Groupthink is a term describing the idea that people in a group or meeting will stay quiet out of fear of the disagreement of others. It’s easier to remain quiet and have the meeting end or have the group move on than to spend another hour in disagreement or having to defend one’s beliefs or opinions:
Collective decision-making failures are often attributed to group members’ unwillingness to express unpopular opinions, and incident investigations frequently name lack of dissent as a causal factor (Sunstein, 2006). The investigation following the Columbia space-shuttle explosion, for instance, cited a culture at the National Aeronautics and Space Administration in which “it is difficult for minority and dissenting opinions to percolate up through the agency’s hierarchy” (Columbia Accident Investigation Board, 2003, p. 183).
Long-standing psychological explanations refer to “groupthink” (Janis, 1972) and a “spiral of silence” (Noelle-Neumann, 1974), positing that group members are reluctant to publicly express private concerns about collective problems if they believe that other members are likely to disagree with them.
Having worked at a number of companies over my career, I can tell you this is a very real phenomenon and has silenced my own opinions on more than one occasion. It is just easier sometimes to swim with the current than to try and fight against it (especially if you don’t hold a popular opinion).
Combined with the previous research on the topic, you might think there’s no hope to combat groupthink. Since there are very real social costs to dissent within a group or organization, people with alternative opinions are expected to remain silent. When dissent is expressed, it is expected to come from those who care the least.
But new research recently published in Psychological Science suggests that there may be exceptions to groupthink and ways to overcome it when it is encountered.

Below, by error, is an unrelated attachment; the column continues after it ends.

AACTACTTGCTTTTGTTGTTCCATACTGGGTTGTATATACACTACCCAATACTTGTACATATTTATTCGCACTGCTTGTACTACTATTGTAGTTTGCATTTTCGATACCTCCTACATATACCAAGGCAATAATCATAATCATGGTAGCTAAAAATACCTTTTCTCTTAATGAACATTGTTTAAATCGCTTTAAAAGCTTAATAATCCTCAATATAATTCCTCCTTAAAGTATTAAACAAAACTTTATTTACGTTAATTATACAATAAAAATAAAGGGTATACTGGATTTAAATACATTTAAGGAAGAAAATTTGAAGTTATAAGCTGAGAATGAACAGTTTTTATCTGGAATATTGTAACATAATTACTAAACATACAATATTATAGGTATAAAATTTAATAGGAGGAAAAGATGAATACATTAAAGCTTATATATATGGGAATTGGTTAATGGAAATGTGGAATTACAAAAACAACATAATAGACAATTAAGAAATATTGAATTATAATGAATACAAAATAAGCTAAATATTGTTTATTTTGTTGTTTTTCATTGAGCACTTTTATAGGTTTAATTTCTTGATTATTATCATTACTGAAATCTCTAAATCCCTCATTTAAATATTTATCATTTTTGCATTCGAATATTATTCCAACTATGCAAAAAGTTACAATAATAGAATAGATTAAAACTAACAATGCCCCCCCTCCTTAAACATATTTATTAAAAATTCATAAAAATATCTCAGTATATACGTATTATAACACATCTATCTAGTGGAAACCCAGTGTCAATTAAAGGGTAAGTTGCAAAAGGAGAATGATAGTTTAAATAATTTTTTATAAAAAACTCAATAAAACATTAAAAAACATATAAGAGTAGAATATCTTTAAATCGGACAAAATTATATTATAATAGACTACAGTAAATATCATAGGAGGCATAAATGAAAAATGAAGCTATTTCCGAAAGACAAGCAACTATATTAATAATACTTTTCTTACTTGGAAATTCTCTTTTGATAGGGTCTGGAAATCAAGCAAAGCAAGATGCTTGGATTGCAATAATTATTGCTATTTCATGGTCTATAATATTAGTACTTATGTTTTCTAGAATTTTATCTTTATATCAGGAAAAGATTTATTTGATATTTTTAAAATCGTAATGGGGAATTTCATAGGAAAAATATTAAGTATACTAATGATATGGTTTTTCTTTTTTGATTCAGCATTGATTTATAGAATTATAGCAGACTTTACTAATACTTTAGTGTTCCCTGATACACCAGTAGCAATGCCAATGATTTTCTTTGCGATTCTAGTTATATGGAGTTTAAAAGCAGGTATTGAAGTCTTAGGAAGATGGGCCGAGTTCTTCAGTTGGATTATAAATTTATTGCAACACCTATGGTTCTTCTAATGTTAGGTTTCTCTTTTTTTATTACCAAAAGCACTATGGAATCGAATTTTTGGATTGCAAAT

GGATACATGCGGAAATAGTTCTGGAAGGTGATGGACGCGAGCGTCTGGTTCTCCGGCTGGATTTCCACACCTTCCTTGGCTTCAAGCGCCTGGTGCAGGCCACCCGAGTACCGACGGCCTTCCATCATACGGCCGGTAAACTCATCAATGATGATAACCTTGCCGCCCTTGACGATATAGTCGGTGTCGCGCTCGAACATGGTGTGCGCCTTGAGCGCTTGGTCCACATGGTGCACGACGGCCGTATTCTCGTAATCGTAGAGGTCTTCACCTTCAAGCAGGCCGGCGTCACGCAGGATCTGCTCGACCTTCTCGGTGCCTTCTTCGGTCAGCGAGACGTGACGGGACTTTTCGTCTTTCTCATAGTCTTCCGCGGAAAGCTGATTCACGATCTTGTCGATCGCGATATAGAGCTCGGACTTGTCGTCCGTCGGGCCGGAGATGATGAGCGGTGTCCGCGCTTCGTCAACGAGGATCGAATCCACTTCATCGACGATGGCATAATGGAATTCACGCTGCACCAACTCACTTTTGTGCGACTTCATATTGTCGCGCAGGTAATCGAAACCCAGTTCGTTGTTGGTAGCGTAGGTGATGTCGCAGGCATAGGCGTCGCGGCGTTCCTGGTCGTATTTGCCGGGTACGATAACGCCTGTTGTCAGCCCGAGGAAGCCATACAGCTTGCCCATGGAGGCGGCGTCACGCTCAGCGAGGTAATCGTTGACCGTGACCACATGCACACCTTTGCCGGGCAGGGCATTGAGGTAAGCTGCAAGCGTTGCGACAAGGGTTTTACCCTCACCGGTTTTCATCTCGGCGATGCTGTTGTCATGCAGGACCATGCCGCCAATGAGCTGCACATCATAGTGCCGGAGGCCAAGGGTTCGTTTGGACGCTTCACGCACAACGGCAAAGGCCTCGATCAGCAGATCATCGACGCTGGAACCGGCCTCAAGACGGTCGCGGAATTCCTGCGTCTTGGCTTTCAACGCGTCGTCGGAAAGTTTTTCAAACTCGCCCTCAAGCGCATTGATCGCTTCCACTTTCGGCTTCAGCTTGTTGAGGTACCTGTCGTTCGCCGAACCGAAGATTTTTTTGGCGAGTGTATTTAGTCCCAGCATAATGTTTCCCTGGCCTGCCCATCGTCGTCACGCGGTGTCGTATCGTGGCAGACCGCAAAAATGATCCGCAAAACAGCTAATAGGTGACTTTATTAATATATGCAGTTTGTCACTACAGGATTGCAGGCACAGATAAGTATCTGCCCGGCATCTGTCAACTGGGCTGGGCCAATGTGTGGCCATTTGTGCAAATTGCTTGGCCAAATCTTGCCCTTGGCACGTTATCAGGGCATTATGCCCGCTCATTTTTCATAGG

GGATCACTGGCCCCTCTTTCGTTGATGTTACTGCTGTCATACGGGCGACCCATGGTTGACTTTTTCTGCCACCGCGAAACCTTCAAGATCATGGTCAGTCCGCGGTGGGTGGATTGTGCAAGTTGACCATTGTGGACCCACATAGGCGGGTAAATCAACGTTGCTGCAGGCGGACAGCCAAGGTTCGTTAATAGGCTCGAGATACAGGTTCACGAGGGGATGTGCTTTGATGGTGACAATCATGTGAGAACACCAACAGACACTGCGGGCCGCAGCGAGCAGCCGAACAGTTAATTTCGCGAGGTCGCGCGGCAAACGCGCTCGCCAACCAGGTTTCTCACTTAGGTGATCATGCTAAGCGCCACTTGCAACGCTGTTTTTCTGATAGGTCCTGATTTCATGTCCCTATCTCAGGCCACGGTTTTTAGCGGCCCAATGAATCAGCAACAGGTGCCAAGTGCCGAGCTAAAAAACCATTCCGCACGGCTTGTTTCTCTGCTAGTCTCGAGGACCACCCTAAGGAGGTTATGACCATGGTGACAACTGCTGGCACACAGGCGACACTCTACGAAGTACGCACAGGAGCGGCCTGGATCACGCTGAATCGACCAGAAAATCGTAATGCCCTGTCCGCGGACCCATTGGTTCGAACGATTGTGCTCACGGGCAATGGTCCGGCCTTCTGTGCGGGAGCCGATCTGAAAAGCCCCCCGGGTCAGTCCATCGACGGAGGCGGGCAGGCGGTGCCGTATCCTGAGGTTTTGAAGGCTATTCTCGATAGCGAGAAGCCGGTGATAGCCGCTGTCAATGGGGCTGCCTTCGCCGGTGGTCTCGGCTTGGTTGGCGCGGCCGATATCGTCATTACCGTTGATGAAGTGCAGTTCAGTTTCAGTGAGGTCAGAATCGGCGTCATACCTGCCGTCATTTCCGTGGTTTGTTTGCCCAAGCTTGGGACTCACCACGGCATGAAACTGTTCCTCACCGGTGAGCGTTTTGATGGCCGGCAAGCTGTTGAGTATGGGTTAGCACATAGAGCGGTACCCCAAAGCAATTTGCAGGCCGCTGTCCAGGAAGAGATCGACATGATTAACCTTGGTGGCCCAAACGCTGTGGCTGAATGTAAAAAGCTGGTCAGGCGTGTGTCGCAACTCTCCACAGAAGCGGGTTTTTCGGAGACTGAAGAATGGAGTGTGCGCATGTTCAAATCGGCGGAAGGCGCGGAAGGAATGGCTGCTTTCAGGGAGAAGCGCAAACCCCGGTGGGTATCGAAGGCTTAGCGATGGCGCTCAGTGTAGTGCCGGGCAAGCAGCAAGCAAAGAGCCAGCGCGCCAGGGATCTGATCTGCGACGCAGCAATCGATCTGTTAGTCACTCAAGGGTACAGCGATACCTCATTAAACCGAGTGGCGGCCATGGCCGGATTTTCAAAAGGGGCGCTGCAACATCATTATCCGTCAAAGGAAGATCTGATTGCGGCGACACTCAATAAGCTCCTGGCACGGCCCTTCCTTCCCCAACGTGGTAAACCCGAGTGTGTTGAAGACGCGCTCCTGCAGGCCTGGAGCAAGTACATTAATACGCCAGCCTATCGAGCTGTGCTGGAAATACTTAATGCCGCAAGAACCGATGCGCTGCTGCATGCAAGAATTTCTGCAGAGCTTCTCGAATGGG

In a new series of experiments, volunteers who weakly identified with their group (e.g., those who do not value being a student at their university) remained silent if they thought there might be dissension.
Volunteers who strongly identified with their group were more willing to express their concerns, regardless of how they viewed others’ opinions. As the study notes, strongly identified members are thought to be more attentive to group-related problems, and perceptions that the status quo is harmful to the collective may trigger expression of dissenting opinions. These folks may be more willing to bear social costs associated with dissent in order to improve group outcomes.
The researcher notes that the “pattern among strongly identified members is perhaps best described as “vigilant”; if there was reason to suspect a potential problem was harmful to the group (either because they thought so or believed that other group members did), strongly identified members publicly expressed heightened concern.”
The key to putting these findings into practice is to cultivate members who most strongly identify with the group’s goals and mission. These are the folks who can squash groupthink dead in its tracks when it occurs, and help ensure that all members’ — even those who weakly identify with their group — opinions are heard. This can be a simple leadership skill readily taught by describing the problem with groupthink (potentially valuable dissent is never heard nor considered), and its solution (identify and assign strong-identity members and counsel them in ways to be vigilant in such meetings and group projects).
Groupthink can be deadly to an organization and kill innovation. Stopping it in its tracks helps keep your organization flexible, fresh, and open to all ideas and dissent. These are key to reducing the “Yes boss!” atmosphere that can become prevalent, especially as organizations age.
Packer, D.J. (2009). Avoiding Groupthink: Whereas Weakly Identified Members Remain Silent, Strongly Identified Members Dissent About Collective Problems. Psychological Science. DOI: 10.1111/j.1467-9280.2009.02333.x